Past events have included everything from youth mentorship luncheons and speed networking events to pitch competitions and virtual mentor meetings. A full listing of all participating events will be available on the Canadian Mentorship Challenge website leading up to Global Entrepreneurship Week.
If you wanted to do more than just attend, you can take the lead on organizing a local event yourself. The website has a number of helpful resources for coordinating and promoting events, and you could be in the running to win the Challenge for the best overall event. The deadline to submit events is October 22. For more information, click here or contact email@example.com.
Startup Generation Global Fellowship Program
The Startup Generation Global Fellowship Program brings together the world’s most enterprising young leaders who have demonstrated a commitment to advancing entrepreneurship in their communities, countries or internationally. The Fellowship unites young leaders and connects them with the world’s foremost entrepreneurial experts and catalysts.
The six-month online project-based learning Fellowship is supported by some of the world’s most esteemed academic institutions and market players. The Global Fellows are selected from a pool of ambitious applicants aged 18 to 32 from anywhere in the world who are currently spearheading projects, startups, organizations or activities with strong mandates to drive transformational change through advancing micro or macro entrepreneurship. For more information, visit the Startup Generation website.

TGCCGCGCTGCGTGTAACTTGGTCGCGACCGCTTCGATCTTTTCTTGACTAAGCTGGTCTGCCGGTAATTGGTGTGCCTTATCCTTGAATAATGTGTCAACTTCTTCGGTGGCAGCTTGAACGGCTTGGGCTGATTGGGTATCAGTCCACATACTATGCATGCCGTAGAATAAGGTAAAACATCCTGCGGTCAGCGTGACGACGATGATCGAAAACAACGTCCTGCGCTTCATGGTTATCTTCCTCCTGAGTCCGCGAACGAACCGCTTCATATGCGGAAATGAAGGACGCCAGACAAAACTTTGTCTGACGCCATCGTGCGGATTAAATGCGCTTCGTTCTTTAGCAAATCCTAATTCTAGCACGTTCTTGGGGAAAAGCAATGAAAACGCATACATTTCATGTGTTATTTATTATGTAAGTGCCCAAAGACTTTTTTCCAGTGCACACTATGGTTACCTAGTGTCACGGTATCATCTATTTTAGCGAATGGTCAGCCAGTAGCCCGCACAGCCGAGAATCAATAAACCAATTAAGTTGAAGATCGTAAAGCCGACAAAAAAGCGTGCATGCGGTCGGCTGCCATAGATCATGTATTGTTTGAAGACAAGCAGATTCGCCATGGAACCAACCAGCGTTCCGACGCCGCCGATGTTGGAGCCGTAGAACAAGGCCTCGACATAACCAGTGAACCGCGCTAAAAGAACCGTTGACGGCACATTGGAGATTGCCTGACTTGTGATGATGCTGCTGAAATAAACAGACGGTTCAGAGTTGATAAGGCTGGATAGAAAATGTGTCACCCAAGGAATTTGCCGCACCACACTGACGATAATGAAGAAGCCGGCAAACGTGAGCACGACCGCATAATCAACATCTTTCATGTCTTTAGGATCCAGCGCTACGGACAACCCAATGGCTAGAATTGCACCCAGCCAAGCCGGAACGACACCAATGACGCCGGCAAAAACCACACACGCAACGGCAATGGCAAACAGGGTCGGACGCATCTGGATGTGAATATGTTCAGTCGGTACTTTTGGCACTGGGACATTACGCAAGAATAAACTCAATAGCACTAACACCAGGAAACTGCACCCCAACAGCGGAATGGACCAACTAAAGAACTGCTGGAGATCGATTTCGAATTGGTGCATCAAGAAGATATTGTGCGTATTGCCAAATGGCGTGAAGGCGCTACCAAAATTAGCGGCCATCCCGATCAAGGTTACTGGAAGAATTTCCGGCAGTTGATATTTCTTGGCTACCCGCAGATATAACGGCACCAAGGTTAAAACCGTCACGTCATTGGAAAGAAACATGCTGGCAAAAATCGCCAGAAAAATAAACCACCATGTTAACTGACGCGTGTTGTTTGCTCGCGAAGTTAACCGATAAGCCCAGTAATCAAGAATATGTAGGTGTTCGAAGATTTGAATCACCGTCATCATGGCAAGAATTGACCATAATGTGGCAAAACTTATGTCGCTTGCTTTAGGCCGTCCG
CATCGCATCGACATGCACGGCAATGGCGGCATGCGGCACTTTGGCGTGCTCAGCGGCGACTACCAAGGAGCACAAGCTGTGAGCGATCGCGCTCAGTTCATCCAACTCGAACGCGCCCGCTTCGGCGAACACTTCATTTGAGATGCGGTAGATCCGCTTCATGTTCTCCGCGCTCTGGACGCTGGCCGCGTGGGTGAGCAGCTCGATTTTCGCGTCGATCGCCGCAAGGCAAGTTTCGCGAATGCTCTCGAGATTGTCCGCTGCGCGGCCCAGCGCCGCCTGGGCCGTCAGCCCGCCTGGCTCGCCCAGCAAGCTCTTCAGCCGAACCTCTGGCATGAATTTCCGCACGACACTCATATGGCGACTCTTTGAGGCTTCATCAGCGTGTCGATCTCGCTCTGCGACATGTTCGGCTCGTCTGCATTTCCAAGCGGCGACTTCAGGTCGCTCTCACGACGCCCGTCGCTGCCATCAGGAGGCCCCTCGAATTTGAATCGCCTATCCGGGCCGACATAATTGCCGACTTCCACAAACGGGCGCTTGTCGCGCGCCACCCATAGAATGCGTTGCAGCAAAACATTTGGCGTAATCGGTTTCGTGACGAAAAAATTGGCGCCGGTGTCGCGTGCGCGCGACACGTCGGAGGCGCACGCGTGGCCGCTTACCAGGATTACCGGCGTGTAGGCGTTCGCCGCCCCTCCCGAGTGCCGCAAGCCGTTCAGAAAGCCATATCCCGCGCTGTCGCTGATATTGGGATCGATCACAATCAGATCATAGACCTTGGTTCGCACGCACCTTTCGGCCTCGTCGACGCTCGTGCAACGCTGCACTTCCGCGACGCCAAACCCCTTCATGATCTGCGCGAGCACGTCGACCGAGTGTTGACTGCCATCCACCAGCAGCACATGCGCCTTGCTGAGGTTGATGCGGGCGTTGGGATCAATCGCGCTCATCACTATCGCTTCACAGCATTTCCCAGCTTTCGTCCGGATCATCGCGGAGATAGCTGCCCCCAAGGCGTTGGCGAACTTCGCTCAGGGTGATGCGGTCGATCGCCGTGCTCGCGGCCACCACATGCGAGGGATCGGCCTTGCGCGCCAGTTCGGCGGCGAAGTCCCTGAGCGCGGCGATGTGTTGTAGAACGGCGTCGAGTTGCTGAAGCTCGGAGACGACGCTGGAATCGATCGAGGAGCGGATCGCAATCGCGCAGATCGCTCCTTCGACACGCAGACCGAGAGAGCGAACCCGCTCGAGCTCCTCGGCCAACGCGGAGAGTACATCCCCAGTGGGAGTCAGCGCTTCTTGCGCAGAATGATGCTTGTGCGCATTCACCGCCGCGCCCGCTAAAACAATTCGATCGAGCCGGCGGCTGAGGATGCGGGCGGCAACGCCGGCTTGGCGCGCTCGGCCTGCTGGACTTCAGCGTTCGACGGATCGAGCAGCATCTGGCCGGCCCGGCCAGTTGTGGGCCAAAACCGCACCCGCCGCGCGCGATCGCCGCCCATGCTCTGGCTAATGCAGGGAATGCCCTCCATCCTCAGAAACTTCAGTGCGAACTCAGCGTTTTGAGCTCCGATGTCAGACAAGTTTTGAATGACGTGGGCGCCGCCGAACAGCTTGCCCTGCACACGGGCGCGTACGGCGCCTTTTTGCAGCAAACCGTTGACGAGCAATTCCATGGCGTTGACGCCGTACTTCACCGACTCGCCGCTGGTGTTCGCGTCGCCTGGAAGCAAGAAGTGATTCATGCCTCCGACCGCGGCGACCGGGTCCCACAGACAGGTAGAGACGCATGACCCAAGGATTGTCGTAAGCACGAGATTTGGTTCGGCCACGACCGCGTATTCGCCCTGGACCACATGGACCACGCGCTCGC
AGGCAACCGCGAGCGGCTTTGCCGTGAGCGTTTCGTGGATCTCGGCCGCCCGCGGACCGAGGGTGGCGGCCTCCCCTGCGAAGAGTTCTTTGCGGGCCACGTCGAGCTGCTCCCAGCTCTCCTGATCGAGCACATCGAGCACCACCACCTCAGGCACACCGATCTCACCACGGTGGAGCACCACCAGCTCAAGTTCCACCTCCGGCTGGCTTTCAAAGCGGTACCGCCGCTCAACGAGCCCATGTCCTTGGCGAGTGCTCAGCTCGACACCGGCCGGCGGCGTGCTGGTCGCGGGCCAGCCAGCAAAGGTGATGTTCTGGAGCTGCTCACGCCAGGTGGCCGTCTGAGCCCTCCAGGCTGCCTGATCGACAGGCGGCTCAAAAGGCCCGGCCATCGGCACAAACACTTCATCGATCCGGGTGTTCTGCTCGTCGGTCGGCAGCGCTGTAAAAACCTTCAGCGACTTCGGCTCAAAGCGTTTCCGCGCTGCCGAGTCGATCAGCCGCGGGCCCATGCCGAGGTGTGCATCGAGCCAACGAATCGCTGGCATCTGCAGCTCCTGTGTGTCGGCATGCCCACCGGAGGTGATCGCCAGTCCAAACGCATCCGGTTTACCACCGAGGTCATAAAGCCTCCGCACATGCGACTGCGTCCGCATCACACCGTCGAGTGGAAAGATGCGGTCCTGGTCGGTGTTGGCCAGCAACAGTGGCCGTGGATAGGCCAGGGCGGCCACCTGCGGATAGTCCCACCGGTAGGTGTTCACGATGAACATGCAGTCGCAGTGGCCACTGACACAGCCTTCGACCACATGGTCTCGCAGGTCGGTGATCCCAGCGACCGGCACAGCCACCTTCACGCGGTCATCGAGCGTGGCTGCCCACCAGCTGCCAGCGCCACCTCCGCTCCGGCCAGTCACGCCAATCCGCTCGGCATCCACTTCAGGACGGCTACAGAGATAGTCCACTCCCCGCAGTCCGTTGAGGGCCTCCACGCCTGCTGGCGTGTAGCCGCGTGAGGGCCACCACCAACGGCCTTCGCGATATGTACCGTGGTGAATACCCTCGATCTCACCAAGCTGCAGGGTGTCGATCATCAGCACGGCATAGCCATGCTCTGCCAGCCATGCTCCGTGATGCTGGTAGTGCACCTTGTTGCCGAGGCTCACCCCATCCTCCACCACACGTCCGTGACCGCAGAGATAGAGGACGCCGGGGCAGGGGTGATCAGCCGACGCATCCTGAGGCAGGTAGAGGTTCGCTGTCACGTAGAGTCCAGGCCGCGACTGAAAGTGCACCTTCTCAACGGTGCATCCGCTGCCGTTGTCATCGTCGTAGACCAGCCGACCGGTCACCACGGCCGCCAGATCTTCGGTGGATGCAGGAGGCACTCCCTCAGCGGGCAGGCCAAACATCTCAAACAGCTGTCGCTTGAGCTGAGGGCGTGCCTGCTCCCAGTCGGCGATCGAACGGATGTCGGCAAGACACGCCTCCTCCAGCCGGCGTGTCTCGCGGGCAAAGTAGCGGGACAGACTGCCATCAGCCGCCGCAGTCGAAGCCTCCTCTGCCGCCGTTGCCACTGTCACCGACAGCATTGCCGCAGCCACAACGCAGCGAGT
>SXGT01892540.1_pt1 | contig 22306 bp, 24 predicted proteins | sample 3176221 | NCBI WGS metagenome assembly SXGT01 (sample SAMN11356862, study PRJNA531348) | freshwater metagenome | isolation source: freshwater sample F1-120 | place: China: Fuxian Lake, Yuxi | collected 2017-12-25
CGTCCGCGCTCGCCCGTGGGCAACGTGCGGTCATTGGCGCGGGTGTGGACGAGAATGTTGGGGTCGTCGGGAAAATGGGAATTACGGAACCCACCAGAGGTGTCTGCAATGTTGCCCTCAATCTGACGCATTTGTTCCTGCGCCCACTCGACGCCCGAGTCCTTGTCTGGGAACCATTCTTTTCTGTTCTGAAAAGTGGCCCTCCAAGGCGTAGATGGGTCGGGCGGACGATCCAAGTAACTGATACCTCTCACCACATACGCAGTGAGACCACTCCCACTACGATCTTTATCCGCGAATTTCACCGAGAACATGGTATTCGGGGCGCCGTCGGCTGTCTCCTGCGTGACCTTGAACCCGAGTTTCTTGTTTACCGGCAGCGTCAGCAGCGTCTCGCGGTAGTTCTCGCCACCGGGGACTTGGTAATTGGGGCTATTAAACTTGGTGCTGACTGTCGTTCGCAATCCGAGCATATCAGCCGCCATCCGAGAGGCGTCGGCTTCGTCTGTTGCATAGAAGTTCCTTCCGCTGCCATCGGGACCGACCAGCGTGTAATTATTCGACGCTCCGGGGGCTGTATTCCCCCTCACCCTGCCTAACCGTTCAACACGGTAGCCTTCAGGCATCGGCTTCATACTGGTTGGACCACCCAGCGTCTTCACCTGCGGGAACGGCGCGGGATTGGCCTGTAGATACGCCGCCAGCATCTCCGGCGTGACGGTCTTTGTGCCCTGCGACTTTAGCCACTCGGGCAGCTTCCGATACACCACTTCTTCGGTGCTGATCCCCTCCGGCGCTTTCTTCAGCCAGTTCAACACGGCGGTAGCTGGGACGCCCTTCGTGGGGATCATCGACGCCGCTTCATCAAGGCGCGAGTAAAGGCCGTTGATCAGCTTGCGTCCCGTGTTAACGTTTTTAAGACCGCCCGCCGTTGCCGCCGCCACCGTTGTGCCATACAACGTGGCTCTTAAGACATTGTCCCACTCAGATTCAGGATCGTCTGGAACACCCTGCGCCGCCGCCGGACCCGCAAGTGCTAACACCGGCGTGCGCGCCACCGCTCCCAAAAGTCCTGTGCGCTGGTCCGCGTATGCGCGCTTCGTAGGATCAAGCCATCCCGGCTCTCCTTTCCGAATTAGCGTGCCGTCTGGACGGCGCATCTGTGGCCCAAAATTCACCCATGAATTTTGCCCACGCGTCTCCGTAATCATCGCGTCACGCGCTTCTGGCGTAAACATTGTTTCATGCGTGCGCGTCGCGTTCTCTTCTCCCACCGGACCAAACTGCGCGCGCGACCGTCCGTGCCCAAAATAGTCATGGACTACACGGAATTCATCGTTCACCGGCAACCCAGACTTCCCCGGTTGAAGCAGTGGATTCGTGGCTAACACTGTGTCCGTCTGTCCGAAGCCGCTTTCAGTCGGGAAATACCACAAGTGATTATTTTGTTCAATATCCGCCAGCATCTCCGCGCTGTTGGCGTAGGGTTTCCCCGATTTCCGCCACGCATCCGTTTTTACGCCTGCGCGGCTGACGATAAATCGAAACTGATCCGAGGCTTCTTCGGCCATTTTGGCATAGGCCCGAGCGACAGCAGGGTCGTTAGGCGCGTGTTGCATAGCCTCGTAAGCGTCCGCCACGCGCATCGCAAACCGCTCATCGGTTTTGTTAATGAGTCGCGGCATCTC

Applications for the Fellowship program are due by October 16.
Mentorship and Bridge Building
The Canadian Youth Business Foundation (CYBF) offers an industry-leading mentoring program, where entrepreneurs are hand-matched with a business professional that suits your needs. Also, the CYBF recently teamed up with Intuit Canada to provide a group of CYBF entrepreneurs with hands-on financial literacy learning, through a program called Financial Bridge Builders.
Intuit and the CYBF hosted a live panel event with the CYBF entrepreneurs and mentors on October 09, where they shared some of the top challenges and lessons learned from starting a business. An archive of the event is expected to be available online soon.
CanWIT National e-Mentorship Program
In technology, women are still in the minority, and finding role models can be challenging. At CanWIT, they’re working to encourage more women to pursue successful careers in different technology fields, by connecting them with the networks, support and knowledge they need to excel!
CanWIT’s eMentorship platform is a unique online community where experienced professionals in technology can connect with young women to help them accelerate their careers. Mentors with years of knowledge and expertise are matched with young women who are seeking guidance and support. For more information, click here.